• We cannot always compare the size of each language with English on the web.
    Every language has a user base on the net which wants to consume language content and their size varies, for e.g. the size of Tamil internet user base is far higher than Kannada. That doesn’t mean one needs to dump Kannada on the net. The costs needs to be controlled in accordance with the market size.
  • The report should have talked about few good examples in the language space
    Economic Times in Hindi and Gujarati are supposed to be very well. Google News has been launched in 5 Indian languages. Both of these giants wouldn’t bother to venture into the language space if it wasn’t promising.
  • The report should have highlighted the growth of language usage since 2000.
    Let us not always see the half glass empty and whine. It is high time we have a positive approach to life and see the half full part of the glass. I am not saying the space is fully mature, we need to keep innovating.
  • Since language blogs are getting popular I would like to state few facts about the same.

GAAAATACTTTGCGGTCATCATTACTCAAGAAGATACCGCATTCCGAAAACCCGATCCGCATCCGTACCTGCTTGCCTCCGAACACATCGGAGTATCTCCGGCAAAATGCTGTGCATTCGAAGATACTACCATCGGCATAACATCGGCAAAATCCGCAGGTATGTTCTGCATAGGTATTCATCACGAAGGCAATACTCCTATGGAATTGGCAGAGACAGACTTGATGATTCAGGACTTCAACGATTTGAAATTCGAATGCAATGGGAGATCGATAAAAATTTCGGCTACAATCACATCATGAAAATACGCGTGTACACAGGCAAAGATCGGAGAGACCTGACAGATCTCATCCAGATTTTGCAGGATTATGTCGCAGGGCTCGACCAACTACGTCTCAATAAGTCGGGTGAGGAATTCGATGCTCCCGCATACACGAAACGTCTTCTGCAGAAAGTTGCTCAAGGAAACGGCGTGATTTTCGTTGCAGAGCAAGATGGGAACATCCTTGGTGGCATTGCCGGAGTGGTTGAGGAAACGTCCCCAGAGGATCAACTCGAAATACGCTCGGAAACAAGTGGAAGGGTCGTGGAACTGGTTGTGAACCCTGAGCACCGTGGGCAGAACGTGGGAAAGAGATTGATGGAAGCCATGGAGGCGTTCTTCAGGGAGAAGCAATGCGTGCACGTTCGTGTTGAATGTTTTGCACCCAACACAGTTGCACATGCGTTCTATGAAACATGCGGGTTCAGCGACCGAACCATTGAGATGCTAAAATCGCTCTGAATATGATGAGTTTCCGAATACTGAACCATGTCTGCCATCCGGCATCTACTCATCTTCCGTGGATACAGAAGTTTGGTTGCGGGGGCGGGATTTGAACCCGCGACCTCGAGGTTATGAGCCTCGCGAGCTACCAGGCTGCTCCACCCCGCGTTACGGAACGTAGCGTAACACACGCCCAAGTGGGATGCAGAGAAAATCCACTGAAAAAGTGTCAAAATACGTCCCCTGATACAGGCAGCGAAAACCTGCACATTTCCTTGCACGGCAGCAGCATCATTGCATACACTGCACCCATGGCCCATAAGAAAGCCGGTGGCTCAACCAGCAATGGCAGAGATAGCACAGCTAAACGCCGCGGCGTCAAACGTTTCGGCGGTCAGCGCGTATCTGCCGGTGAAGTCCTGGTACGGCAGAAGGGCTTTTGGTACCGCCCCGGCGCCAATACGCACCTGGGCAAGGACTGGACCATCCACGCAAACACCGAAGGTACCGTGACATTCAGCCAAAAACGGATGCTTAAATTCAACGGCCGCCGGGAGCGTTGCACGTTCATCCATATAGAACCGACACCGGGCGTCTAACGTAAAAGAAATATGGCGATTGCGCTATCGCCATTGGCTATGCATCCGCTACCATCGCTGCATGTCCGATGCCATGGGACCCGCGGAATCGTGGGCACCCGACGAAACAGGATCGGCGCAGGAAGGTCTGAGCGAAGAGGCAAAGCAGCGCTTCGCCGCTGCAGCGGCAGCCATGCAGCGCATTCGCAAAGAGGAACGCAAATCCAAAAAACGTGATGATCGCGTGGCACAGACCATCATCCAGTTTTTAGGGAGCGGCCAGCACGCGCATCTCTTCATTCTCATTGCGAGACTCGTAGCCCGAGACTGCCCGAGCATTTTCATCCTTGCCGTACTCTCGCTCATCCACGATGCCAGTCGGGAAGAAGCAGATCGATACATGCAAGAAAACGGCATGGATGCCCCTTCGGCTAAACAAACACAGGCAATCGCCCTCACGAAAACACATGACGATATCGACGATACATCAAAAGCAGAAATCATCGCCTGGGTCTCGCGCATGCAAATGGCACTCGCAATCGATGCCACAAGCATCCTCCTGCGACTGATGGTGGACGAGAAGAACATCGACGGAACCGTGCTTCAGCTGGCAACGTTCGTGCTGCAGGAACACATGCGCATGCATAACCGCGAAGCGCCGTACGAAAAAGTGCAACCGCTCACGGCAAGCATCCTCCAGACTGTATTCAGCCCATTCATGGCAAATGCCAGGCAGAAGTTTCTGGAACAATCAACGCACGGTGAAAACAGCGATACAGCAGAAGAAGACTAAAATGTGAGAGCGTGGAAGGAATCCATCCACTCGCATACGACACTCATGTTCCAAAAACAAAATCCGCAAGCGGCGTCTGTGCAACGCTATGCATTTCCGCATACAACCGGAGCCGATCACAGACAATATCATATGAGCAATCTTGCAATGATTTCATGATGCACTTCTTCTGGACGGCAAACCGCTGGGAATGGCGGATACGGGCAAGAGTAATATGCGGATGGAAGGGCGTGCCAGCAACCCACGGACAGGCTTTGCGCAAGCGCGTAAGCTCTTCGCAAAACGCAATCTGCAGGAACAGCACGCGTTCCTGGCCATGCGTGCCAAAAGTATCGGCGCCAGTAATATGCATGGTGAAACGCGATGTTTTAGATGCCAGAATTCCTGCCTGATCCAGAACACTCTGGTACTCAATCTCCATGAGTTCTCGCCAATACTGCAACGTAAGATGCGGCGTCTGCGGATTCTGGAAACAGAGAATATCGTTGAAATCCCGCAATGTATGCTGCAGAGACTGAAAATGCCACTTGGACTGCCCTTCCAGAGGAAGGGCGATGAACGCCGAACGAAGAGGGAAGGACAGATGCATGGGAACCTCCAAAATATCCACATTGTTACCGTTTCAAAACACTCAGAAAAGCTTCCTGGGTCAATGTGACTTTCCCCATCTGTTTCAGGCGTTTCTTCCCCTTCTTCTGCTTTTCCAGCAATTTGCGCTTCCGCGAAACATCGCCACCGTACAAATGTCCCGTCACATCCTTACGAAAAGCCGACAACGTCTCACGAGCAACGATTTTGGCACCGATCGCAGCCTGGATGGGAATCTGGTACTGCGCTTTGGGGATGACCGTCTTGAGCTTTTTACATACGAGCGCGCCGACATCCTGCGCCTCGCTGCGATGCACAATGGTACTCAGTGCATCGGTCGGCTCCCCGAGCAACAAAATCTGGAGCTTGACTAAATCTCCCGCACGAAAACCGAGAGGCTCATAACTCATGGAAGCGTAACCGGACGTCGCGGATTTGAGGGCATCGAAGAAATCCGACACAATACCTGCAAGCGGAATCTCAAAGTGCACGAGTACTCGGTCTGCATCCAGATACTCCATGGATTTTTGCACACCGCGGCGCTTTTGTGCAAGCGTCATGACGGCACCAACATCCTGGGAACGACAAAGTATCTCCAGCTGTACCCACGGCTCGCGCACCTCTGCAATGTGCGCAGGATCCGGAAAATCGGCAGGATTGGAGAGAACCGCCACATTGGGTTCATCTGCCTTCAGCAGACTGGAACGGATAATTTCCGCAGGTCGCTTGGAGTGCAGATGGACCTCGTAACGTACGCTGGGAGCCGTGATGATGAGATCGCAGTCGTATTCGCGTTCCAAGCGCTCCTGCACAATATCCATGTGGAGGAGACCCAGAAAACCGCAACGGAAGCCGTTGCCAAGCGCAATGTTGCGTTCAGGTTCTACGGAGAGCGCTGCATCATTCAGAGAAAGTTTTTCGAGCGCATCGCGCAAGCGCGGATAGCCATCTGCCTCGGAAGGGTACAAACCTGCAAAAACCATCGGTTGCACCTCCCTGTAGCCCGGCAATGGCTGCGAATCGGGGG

Language Blogs

We at have a blogs directory and have been concentrating on individual blog posts instead of the entire blogs. We have a decent number of language blogs (Hindi plus 4 South Indian languages) in our directory and are making every effort to increase the numbers.

IAMAI report





























I hear from people that there about 4000+ blogs in Tamil and Marathi each. Hindi is far larger. When the language blog population is sizable why was the IAMAI crawler not able to identify more blogs than what they have reported? Which crawler did they use?

It is important to differentiate the reading and writing community. I strongly believe the language reader user base is far larger than the writing user base (UGC) today and it will change over time.